An ambassador on our SOVA site recently wrote about her experience with social media in order to provide some guidance for others who might feel dependent on it. Here’s what she had to say:
In this day and age, social media is the norm. Instagram, Twitter, Snapchat, Facebook—we spend so much time on these sites and apps that we don’t always realize the negative effects they can have on us.
I’m one of those people.
For me, Instagram is my weakness. There’s something I love about the creativity of it, the “coolness” of it, that draws me in. I often spend more hours than I’d like to admit “Instagram stalking” people’s profiles I don’t know and looking at their perfect lives. It inspires me to be more creative. It allows me to show the coolest parts of who I am…or rather, who I’d like to be: that is, a travel-obsessed, hipster-loving, aesthetic-seeking young adult trying to figure out life as I go, in the trendiest way possible.
But that’s not really who I am.
Instead, with every selfie or picture I post on social media comes about 100 others that didn’t make the cut.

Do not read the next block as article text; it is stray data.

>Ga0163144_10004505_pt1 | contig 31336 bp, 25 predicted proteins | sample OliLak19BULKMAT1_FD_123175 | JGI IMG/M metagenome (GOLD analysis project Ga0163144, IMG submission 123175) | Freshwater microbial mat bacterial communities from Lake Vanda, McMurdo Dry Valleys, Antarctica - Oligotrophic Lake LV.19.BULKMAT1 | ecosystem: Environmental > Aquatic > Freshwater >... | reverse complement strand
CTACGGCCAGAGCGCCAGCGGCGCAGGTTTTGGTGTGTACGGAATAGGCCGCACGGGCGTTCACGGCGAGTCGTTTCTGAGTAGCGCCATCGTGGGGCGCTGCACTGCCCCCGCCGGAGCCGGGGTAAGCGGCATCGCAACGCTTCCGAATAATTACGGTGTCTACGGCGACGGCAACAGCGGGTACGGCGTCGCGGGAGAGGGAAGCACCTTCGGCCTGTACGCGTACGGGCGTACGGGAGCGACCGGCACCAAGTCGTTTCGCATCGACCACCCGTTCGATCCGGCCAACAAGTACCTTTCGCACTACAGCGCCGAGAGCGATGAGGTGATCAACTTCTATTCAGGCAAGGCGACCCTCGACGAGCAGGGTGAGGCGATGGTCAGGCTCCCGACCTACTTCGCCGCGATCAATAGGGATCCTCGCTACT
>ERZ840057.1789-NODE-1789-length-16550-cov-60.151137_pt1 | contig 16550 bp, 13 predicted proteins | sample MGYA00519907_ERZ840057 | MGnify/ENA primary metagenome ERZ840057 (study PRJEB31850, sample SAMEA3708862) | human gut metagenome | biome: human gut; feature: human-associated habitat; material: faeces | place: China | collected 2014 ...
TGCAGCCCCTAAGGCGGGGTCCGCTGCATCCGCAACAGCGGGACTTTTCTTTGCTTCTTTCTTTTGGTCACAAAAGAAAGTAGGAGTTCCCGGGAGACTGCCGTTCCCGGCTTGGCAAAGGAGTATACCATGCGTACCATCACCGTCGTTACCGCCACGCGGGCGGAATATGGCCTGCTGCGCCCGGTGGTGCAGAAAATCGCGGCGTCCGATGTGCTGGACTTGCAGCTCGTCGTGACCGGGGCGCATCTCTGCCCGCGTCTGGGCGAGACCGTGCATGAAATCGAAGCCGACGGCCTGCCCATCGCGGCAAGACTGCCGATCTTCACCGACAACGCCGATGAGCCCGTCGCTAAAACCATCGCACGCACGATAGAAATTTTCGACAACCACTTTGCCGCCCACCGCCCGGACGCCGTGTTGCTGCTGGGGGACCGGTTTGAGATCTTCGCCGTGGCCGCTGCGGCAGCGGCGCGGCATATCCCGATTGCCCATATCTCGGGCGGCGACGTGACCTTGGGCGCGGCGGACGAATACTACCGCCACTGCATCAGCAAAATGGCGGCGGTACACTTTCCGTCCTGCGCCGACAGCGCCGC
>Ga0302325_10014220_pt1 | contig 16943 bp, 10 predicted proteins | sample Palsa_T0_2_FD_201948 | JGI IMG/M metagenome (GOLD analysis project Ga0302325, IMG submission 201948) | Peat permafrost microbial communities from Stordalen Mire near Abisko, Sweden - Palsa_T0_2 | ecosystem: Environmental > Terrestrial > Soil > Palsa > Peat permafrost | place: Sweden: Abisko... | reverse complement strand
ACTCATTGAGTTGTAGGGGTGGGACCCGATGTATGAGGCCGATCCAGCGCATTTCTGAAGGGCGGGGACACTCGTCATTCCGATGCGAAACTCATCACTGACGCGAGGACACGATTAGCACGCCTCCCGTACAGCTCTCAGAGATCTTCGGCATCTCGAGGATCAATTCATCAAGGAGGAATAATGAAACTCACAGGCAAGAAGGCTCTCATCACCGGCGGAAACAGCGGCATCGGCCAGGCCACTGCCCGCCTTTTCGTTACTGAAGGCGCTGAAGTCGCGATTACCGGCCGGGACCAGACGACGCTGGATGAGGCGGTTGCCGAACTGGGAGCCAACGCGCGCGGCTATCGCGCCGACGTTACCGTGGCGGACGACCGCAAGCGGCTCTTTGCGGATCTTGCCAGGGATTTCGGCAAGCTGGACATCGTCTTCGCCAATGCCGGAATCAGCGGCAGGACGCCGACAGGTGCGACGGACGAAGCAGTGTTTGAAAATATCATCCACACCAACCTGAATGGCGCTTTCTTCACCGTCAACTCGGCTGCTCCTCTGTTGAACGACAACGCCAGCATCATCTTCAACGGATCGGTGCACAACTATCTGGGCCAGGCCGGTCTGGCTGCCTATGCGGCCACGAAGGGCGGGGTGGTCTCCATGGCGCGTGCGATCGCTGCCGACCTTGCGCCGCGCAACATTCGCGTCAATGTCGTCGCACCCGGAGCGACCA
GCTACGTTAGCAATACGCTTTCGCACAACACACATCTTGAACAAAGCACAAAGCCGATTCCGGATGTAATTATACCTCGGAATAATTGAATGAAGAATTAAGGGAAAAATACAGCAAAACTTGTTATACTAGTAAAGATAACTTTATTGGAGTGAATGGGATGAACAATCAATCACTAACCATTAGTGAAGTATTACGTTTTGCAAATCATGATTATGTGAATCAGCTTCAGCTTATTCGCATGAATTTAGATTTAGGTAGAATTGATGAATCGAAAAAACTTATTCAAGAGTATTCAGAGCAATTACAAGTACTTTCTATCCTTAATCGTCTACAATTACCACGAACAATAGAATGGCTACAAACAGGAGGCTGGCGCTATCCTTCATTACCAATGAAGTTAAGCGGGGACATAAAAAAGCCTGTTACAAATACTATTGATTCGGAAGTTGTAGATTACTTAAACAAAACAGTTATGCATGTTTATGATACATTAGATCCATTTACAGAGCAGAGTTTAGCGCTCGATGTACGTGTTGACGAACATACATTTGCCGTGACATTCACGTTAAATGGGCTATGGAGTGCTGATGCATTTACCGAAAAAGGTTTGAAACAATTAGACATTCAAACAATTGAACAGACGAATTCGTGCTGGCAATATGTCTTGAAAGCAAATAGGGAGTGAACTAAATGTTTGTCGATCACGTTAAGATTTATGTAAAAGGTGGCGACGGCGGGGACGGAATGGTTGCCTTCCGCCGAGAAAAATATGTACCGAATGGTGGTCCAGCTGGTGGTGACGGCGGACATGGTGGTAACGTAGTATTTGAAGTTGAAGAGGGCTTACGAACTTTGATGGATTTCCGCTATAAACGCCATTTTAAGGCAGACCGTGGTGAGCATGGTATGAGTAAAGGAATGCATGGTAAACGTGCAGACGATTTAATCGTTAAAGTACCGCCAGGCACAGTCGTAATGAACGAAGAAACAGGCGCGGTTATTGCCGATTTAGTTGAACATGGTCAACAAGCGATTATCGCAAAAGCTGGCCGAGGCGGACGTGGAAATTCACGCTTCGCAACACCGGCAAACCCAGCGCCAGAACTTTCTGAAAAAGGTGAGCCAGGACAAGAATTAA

I’m the girl that spends 30 minutes editing 15 of those 100 photos, so I can carefully decide which one will make me look the best on Instagram. I’m the girl who gets really anxious if someone posts a picture of me—on any social media site, where I look bad—because god forbid people realize my life isn’t as perfect as I try to make it out to be online. I’m the girl who deletes an Instagram post if it doesn’t get at least 5 likes in 4 minutes and reposts it again later, when I can be sure more people are online; and the girl who tweets her heart out attempting to be funny or cool, only to delete it later because nobody thought I was funny enough to reply or ‘like’ my tweet.